Here is the primary reason why regular meditation is so essential for any genuine seeker. What we seek is what we find when the noise fades, when thoughts flee, and when we are left with a deepening awareness of awareness itself. In that exquisite silence, Spirit speaks.

We can pay attention, not just in meditation but throughout the day. While most people claim extreme busyness here in the 21st century, when we examine the content of an average day, it’s likely we will discover countless interludes.

Our lives are not really the non-stop action dramas we may think they are. In fact, we often find ourselves waiting. We wait for software to load, for red lights to turn green, for lunch to arrive. The tendency is to automatically fill those available moments with more busyness, the favorite tactic being to play with our Smart Phones.

Apparently about half of us check our phones every five to ten minutes. More than 1 in 10 GenExers admit that they probably couldn’t last an hour without their phones and 16% of Americans take their phones to bed with them. 2

We are addicted to the connection we make via technology with a world beyond our senses and intuition. As we become more and more tuned in to that virtual world, we lose touch with both the material realm and the domain of spirit.

Still, that small voice speaks. And we make our own choices as to what we listen to. We could decide to not automatically fill those spaces with texting or surfing or any of the countless other activities that drown out the subtler messages that are also being broadcast moment by moment.


Indian Girl


Black Elk, the Sioux Medicine Man I quoted at the beginning of this blog, advised: “Perhaps you have noticed that even in the slightest breeze you can hear the voice of the cottonwood tree; this we understand is its prayer to the Great Spirit, for not only men, but all things and all beings pray to Him continually in different ways.”

This comment illuminates another possibility: what we “hear” may be more than the “voice of God,” if we were to phrase it that way. Perhaps we are hearing the prayers of all living things. Perhaps there’s a conversation in progress, all the time, one that we can participate in.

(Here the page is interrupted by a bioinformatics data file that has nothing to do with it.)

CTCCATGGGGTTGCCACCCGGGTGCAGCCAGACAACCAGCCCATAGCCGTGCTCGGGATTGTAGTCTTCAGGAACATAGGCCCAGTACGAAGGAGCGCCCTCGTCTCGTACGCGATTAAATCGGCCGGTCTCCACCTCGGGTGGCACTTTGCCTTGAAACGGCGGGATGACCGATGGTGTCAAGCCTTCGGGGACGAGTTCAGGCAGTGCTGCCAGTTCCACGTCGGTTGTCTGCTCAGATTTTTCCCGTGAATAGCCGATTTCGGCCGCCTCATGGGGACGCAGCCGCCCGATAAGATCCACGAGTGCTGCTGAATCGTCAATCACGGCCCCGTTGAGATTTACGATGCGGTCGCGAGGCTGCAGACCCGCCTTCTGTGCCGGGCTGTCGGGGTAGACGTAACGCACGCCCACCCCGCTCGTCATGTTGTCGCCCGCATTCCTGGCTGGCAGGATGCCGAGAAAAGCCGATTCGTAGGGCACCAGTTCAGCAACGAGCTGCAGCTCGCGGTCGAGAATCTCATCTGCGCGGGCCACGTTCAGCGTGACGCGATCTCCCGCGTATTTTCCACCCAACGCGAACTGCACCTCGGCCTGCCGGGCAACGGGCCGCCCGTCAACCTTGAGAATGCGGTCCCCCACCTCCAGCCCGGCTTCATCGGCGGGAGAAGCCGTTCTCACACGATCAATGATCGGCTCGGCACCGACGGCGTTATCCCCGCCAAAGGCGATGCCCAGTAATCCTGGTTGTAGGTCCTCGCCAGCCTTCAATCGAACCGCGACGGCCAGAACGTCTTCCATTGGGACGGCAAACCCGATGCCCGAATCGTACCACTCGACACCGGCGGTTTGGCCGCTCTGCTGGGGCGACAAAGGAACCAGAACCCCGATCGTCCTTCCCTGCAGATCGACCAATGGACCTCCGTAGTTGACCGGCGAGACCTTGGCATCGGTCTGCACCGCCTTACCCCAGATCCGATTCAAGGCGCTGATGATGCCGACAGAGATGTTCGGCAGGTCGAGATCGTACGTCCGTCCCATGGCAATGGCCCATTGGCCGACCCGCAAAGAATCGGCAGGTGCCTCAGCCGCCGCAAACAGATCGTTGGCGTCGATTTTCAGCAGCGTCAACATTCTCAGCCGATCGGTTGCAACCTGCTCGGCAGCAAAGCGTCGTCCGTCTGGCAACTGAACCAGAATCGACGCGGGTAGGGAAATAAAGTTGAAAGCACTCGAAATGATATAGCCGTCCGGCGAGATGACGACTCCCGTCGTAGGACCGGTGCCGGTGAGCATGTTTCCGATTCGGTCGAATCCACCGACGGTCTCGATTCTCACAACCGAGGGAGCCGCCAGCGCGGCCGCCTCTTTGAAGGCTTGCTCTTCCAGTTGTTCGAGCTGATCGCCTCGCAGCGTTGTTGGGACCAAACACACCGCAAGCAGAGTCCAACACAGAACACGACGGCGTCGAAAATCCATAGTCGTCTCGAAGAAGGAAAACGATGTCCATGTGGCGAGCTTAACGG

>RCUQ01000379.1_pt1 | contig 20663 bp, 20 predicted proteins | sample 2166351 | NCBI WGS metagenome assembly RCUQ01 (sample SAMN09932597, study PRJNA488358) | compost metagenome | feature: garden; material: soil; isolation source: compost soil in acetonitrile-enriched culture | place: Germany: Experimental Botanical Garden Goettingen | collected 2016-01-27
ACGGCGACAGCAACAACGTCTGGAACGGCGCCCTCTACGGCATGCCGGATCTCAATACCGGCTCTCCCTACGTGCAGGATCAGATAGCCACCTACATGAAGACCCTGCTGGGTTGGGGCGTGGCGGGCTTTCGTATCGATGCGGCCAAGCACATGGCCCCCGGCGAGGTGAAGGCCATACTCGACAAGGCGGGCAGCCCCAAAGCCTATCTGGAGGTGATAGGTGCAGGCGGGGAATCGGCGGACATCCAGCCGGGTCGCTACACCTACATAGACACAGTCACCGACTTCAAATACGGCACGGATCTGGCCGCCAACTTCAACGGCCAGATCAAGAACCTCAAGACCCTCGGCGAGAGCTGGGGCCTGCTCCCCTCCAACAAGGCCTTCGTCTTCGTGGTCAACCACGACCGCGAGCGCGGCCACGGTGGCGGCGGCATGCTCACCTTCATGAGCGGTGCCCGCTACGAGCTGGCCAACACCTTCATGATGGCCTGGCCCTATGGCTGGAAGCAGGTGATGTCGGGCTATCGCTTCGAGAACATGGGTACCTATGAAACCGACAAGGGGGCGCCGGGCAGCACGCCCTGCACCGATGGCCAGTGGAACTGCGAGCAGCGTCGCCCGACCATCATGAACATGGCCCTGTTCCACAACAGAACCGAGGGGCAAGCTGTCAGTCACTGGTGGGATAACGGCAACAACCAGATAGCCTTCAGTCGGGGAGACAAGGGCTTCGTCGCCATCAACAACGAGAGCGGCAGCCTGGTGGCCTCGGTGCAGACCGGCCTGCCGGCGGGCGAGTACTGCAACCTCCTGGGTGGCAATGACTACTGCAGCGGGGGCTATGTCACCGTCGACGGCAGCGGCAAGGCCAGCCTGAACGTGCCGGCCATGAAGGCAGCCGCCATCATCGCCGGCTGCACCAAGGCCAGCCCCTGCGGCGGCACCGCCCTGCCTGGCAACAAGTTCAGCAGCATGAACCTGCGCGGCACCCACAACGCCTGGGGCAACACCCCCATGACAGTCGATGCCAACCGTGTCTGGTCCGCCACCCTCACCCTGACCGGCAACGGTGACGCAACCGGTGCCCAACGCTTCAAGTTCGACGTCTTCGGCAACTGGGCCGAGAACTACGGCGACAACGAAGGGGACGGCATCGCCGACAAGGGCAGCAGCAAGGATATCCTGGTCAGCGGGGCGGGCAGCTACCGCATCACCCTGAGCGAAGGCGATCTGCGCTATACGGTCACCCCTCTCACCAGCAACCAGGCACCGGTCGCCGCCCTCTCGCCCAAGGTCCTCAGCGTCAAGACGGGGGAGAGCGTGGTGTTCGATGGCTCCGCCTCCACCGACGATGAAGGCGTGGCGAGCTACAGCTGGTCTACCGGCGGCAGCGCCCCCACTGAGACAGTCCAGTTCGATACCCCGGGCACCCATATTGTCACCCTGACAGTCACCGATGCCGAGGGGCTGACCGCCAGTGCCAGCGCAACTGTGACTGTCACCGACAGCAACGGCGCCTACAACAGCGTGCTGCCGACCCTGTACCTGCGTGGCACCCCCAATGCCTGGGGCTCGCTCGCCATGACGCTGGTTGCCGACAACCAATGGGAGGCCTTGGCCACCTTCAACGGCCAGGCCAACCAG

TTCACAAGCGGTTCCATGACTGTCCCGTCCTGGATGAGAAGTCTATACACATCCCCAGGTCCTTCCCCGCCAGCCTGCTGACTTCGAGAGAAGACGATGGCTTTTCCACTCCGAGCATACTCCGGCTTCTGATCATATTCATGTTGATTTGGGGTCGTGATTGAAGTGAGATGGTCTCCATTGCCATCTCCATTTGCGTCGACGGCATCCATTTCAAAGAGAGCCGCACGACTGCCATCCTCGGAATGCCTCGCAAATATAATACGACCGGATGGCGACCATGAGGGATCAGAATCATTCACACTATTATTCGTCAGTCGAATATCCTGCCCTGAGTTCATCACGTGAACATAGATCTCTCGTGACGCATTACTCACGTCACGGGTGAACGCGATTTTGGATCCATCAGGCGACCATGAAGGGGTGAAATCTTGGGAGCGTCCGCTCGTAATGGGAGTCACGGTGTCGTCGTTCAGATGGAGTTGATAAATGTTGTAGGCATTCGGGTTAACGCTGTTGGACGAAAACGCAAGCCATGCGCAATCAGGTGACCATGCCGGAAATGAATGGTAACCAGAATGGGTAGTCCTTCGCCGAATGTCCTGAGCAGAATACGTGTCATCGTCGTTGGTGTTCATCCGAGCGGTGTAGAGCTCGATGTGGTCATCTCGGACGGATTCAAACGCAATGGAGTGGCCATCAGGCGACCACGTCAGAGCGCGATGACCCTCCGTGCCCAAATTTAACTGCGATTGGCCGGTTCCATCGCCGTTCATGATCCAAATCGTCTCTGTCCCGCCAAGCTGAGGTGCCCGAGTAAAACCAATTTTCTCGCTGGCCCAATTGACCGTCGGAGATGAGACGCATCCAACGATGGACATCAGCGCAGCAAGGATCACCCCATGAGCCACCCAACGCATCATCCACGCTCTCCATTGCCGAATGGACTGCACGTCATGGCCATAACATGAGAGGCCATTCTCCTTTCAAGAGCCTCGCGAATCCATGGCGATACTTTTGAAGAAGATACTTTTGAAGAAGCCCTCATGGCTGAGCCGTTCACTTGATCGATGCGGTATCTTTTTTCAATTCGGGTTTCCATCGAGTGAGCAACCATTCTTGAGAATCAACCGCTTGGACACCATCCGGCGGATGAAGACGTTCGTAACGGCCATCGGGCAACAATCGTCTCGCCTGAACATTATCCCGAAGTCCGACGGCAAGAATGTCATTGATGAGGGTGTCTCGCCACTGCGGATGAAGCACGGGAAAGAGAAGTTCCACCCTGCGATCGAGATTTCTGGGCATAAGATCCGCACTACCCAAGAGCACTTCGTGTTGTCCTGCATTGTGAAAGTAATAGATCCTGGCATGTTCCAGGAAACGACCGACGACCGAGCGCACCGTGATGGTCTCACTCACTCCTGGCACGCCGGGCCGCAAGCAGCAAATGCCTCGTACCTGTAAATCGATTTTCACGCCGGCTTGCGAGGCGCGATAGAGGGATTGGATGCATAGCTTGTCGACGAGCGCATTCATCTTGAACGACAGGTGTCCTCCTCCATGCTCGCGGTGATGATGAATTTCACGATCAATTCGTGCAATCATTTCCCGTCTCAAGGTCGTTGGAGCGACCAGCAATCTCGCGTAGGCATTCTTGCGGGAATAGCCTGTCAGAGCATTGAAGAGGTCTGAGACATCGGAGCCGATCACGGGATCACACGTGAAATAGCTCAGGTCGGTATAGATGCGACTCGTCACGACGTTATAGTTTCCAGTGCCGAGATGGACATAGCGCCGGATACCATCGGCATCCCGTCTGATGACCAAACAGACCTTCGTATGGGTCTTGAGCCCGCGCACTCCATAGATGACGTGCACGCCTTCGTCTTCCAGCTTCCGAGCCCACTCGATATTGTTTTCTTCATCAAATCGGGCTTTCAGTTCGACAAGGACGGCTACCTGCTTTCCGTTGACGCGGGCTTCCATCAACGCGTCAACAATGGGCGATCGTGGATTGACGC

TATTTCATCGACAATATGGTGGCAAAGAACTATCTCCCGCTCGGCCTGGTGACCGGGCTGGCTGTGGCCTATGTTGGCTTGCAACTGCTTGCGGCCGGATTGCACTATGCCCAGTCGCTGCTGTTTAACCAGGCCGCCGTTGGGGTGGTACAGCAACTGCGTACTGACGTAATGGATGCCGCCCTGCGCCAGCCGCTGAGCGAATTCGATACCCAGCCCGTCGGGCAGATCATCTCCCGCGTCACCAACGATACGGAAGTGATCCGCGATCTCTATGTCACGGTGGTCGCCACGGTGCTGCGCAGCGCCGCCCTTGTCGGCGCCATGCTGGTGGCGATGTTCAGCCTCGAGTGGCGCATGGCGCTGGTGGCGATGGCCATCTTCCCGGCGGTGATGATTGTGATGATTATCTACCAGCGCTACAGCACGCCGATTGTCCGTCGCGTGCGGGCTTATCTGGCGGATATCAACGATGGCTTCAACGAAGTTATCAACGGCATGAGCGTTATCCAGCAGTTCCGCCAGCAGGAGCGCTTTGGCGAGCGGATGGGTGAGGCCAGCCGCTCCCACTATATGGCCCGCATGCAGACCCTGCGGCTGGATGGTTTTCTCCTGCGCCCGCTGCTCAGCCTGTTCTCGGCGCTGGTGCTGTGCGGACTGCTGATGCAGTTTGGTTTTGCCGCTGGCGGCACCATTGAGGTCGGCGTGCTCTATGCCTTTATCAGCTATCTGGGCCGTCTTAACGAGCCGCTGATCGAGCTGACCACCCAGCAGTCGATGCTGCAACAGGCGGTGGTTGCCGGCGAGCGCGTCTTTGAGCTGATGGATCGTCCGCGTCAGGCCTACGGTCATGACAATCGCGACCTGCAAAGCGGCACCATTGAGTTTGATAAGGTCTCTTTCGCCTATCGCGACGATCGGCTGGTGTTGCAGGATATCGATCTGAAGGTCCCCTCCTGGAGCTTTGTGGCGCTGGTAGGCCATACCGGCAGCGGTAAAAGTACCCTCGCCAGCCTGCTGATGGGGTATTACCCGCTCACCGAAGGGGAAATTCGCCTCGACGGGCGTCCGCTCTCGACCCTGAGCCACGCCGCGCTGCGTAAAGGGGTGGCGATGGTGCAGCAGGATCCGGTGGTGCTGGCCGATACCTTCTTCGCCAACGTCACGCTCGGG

It’s interesting to consider that our consciousness may be alive with another level of communication entirely, beyond FaceBook and YouTube and Instagram and beyond even our own incessant thinking. The term “innernet” has been used to describe this invisible domain and some have even suggested that the Internet is meant to provide training wheels, helpful to develop our own inherent extraordinary perception, an aspect of what I call E.S.P. (Elementary Spiritual Powers) so that, eventually, we can progress beyond the technology..

If you can recall dining with friends in a noisy restaurant you’ll remember how your hearing improved when you focused your listening. That’s also a good technique for improving our ability to hear this still small voice.

We can pay attention where it counts and progress our ability to tune in and remain intimately connected with this inner world, while engaging in the material world to make of each day what we choose.



sprout between hands

Progress – Choosing Our Thoughts

“There are two types of seeds in the mind: those that create anger,
fear, frustration, jealousy, hatred and those that create love, compassion,
equanimity and joy. Spirituality is germination and sprouting of
the second group and transforming the first group.”

~ Amrit Ray


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We can choose our thoughts, just as we choose what channel to select on the remote control for our television.

In one of my recent books I told the story of a disciple asking his master how long it would take him to reach enlightenment if he meditated two hours every day.

“Five years,” his teacher replied.

“And if I meditated four hours every day?” pressed the eager student.

His master chuckled and replied, “In that case it would take you twenty years.”